Tips for saving water, from B.C. desert mayor
Drought days beg some personal questions: Could you take a three-minute shower? Flush the toilet less often?
Could you take a three-minute shower? How about fewer toilet flushes, or turning off the tap while brushing your teeth?
The mayor of a British Columbia desert town wants people across the province to start asking these questions and think differently about how they use potable water in the face of a withering drought.
"I honestly think we need to have a different mindset in this province, everybody does, and we just don't want, you know, to end up in the same boat as California where they kind of ignored it, we think, for a few years," Osoyoos Mayor Sue McKortoff said Thursday.
The community 400 kilometres east of Vancouver is surrounded by the south Okanagan's Great-Basin Desert with orchards, vineyards, western rattlesnakes and wind scorpions.
McKortoff said she's been watching the situation on the South Coast, where the municipalities that form Metro Vancouver have enacted strict rules on water use because of dropping reservoir levels.
Residents are now banned from watering their lawns, filling pools, washing vehicles and buildings, although commercial car washes can operate.
While the Vancouver area is nowhere near the four-year dry spell faced by California, it has seen a dramatic drop in precipitation.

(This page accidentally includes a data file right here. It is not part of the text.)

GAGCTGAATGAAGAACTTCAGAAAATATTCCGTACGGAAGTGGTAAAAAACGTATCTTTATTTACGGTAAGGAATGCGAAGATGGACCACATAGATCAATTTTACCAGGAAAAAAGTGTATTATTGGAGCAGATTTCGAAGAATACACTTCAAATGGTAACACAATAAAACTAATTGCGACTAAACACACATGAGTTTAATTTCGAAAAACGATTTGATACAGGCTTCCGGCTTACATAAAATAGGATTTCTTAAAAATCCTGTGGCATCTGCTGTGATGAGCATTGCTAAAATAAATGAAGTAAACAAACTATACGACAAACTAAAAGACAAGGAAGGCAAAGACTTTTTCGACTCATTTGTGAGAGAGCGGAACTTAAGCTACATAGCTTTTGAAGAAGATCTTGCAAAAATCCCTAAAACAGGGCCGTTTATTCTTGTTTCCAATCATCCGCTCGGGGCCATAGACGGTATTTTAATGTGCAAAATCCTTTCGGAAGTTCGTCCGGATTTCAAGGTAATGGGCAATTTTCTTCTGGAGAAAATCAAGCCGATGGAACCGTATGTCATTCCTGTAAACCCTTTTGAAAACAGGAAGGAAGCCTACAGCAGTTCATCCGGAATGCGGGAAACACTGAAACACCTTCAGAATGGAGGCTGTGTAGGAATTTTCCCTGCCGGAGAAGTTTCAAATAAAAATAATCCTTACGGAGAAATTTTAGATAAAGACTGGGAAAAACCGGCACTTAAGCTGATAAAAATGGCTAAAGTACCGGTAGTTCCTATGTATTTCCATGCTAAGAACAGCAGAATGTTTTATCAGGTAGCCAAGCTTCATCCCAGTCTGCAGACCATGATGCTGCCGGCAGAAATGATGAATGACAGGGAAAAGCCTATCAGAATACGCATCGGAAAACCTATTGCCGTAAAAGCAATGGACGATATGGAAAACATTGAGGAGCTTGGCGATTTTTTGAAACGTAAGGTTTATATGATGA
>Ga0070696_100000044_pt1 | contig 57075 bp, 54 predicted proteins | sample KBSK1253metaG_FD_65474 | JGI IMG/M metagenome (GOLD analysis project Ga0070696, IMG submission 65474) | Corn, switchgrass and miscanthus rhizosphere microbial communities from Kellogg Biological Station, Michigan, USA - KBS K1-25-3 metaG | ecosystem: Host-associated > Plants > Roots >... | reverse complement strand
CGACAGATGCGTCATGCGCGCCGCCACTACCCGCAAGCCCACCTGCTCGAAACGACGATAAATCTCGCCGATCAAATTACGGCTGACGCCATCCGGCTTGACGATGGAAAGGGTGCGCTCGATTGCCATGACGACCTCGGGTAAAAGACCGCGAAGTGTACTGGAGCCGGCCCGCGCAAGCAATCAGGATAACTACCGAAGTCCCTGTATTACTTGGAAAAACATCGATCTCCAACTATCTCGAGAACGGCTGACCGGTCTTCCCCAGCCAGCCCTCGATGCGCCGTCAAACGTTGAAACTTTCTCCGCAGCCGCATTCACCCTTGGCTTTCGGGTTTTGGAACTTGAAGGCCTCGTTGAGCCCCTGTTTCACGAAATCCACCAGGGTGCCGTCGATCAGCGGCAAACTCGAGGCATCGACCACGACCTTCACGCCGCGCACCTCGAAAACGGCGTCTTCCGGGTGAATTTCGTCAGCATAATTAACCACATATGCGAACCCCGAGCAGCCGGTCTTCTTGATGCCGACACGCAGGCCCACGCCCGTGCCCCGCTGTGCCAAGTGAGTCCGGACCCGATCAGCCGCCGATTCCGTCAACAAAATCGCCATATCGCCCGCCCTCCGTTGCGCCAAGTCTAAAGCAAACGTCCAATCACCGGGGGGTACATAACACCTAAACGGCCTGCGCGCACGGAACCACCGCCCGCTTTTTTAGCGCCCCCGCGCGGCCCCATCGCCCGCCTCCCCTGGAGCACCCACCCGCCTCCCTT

Environment Canada meterologist Lisa Coldwells said just 16.6 millimetres of rain has fallen on the South Coast during May, June and July, compared to an average of 154.5 millimetres. She said five to 10 millimetres could come this weekend.
Earlier this week, Metro Vancouver announced water restrictions because its three reservoirs were at lower than normal capacity.
Metro Vancouver chairman Greg Moore said the region wanted residents to cut their water use to 1.2-billion litres a day, a target they met on Wednesday.
Moore said it's only the second time the region has faced such restrictions. He said most people take water for granted because they live in a rainforest, but that mindset is beginning to change because of the drought.
People are talking about water at work, dinner tables, and even one flower shop that Moore said he visited this week.
"It's much like people are very proud about how they reduce or reuse or recycle and they almost become proud and champions of what they're doing, and I think we're going to see that same thing happening with water," he said.
Josie Osborne, the mayor of Tofino, a small community on the west coast of Vancouver Island that nearly ran out of water in 2006, agreed that people and governments need to rethink how they use potable water.
Osborne said Vancouver Island is also facing a drought. She questioned whether it is wise to flush toilets, water gardens or wash cars with drinking water.
"I think we need to, fairly quickly, start moving towards a whole different kind of infrastructure mindset about the way we build buildings, building in rainwater cisterns, grey-water systems, looking at the regulations about how we're allowed to use grey water because some of those probably need to change," she said.
In the meantime, McKortoff said people need to cut down on their water use everywhere, not just with lawn sprinklers.
She said people need to watch their use of washing machines and dishwashers, turn off the tap while brushing their teeth and consider shorter showers.
"I always shower for three minutes," she said. "That's just my thing, and I don't shower every day, unless I need to, of course."